Business/Economy

Alaska economic development agency to pay for independent review after critical report

An Alaska agency focused on economic development in the state said Thursday it plans to hire an entity to independently review the organization’s financial performance, after a conservation group this week released an unflattering report about the agency.

Alan Weitzner, executive director of Alaska Industrial Development and Export Authority, asserted the report commissioned by SalmonState contains erroneous data in an attempt to paint an inaccurate picture of the agency.

Weitzner said the agency plans to soon publish a call for bids for an entity to review the agency. He said the projected cost of the report is not yet known. It should be completed by year’s end, he said.

“This is to get someone independently to evaluate and look at AIDEA’s financial statements, get the information on the jobs that have been created, and provide a credible report on our performance,” Weitzner said.

The agency has drawn opposition from conservation groups in part because of its acquisition of oil and gas leases for possible future drilling in the Arctic National Wildlife Refuge.

Weitzner on Thursday said SalmonState opposes the work the agency is doing to create jobs in Alaska and improve the economy. The conservation group is campaigning against the agency’s proposed 100-mile West Susitna Access road between Point MacKenzie and the Yentna Mining District, amid concerns over wildlife and hunting and fishing.

The 130-page SalmonState report, authored by Alaska economists Gregg Erickson and Milt Barker, asserted that the agency has positive but subpar financial returns. They say it has made poor investment decisions over the last four decades.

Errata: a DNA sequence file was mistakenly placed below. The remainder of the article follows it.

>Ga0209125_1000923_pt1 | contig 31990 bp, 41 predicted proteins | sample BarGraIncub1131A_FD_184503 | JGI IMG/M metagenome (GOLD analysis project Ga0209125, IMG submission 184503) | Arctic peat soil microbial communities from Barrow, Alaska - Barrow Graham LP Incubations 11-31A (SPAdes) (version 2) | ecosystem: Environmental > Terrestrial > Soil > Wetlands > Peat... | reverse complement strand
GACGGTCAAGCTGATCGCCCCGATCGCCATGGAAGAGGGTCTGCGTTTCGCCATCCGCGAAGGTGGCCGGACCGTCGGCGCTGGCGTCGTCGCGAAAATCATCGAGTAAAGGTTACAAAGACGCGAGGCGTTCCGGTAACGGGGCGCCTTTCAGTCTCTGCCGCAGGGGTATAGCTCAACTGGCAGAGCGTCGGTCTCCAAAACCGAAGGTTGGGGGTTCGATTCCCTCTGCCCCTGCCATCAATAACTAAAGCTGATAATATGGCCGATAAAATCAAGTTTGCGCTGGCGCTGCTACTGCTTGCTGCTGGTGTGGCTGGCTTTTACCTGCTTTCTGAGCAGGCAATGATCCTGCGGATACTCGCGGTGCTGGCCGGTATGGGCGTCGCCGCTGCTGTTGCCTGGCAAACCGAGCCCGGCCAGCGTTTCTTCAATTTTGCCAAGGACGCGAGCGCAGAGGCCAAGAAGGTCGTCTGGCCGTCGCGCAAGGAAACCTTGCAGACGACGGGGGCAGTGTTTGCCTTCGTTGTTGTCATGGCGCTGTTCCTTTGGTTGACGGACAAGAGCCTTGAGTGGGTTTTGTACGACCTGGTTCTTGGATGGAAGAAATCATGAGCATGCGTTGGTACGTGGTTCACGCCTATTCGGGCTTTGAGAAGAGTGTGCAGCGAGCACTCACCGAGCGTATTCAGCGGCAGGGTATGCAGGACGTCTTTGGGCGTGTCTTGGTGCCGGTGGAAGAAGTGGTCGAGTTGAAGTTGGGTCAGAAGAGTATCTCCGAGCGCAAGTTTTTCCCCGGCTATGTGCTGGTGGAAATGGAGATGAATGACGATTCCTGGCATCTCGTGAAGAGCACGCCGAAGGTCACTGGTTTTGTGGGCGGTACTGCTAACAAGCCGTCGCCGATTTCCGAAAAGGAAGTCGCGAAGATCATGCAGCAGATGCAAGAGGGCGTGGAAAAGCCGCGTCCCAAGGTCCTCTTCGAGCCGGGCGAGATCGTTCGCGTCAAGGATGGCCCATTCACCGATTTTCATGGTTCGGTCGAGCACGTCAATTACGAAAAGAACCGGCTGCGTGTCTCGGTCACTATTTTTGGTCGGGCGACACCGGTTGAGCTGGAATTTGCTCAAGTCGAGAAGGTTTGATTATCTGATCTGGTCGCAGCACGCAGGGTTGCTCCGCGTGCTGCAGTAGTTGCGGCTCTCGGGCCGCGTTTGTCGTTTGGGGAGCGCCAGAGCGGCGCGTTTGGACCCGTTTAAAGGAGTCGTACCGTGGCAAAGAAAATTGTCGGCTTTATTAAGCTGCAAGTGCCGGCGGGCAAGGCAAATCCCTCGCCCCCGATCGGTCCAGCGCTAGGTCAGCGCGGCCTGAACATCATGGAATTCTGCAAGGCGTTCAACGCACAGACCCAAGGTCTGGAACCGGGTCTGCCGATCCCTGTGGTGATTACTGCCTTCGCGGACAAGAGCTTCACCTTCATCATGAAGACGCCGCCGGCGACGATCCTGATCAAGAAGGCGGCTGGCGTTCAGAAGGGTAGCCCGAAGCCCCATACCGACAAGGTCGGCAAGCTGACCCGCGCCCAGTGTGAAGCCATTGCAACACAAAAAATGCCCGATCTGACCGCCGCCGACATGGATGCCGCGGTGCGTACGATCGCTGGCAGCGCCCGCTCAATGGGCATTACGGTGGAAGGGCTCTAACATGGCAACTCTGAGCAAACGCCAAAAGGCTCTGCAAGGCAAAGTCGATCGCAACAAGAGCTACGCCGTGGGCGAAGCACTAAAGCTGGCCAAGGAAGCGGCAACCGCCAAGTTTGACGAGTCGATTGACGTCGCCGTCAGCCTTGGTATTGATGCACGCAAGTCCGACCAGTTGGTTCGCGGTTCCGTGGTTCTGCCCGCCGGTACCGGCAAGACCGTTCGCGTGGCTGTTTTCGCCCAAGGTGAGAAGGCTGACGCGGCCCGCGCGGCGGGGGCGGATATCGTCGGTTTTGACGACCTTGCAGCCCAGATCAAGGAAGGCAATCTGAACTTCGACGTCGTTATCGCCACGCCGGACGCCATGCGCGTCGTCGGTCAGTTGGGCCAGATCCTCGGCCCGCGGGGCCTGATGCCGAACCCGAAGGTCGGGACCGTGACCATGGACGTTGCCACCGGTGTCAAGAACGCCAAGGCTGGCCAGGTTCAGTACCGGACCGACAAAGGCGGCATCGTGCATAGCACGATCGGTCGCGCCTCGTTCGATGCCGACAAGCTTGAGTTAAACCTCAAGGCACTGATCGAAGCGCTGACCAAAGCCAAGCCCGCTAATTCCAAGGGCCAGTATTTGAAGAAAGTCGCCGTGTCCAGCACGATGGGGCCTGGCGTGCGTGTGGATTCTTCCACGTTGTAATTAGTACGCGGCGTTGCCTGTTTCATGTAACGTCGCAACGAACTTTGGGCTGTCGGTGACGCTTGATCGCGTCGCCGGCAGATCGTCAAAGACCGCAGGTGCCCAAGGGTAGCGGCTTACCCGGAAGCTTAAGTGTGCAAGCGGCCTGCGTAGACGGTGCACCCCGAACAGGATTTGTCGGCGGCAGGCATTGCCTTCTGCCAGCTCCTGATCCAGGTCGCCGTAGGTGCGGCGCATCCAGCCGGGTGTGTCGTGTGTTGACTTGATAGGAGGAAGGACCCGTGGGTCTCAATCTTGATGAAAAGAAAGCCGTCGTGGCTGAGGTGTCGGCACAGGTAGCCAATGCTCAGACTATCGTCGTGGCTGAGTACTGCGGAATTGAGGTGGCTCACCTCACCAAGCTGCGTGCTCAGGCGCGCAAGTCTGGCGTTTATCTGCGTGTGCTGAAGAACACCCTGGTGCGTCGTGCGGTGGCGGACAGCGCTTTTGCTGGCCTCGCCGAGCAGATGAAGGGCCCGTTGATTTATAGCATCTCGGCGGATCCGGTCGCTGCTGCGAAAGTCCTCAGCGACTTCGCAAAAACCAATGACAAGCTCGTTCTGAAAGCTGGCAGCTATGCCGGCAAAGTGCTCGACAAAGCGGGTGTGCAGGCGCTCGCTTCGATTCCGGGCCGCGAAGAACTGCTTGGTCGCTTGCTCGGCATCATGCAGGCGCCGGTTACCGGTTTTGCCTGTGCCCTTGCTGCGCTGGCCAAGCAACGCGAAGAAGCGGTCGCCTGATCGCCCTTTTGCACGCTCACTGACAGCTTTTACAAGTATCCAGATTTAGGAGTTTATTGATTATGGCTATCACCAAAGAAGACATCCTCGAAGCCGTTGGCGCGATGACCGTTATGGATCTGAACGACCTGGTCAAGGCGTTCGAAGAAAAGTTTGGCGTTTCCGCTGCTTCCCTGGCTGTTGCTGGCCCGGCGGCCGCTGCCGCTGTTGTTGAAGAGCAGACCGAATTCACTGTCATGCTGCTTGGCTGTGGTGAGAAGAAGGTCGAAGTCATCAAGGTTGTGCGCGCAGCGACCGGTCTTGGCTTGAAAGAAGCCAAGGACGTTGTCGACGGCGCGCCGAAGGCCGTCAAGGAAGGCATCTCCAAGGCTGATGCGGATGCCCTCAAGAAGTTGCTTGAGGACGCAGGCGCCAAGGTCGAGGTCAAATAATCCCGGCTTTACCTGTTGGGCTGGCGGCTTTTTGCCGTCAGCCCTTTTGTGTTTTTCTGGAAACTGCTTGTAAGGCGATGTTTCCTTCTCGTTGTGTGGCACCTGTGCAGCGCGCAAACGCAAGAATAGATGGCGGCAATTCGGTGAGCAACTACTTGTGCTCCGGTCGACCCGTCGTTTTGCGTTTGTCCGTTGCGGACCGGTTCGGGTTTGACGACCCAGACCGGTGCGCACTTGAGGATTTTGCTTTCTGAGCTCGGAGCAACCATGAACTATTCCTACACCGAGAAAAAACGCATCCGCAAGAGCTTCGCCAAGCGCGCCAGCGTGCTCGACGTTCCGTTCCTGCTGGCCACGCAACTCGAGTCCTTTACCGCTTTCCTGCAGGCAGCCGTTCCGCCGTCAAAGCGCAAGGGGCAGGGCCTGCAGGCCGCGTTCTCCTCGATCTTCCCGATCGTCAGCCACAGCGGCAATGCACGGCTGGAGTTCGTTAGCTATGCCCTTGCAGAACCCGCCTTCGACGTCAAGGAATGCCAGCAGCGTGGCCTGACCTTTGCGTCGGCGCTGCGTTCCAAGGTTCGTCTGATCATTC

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Weitzner, at a press conference on Thursday, said errors in the report include significantly overstating the state’s financial contribution to the agency. He and other agency officials said the report ignored traditional accounting and financial analysis, and overlooked benefits such as efforts that created more than 20,000 jobs, and participation in successful projects such as the FedEx facility at the Ted Stevens Anchorage International Airport.

Mary Catharine Martin, SalmonState communications director, said the report was accurately completed by extremely experienced economists. She said the report recommends an independent audit focused on areas such as subsidy costs, rates of return, and job creation.

“We are trying to ensure Alaskan money is spent responsibly on things that benefit Alaskans,” she said.

Alex DeMarban

Alex DeMarban is a longtime Alaska journalist who covers business, the oil and gas industries and general assignments. Reach him at 907-257-4317 or alex@adn.com.

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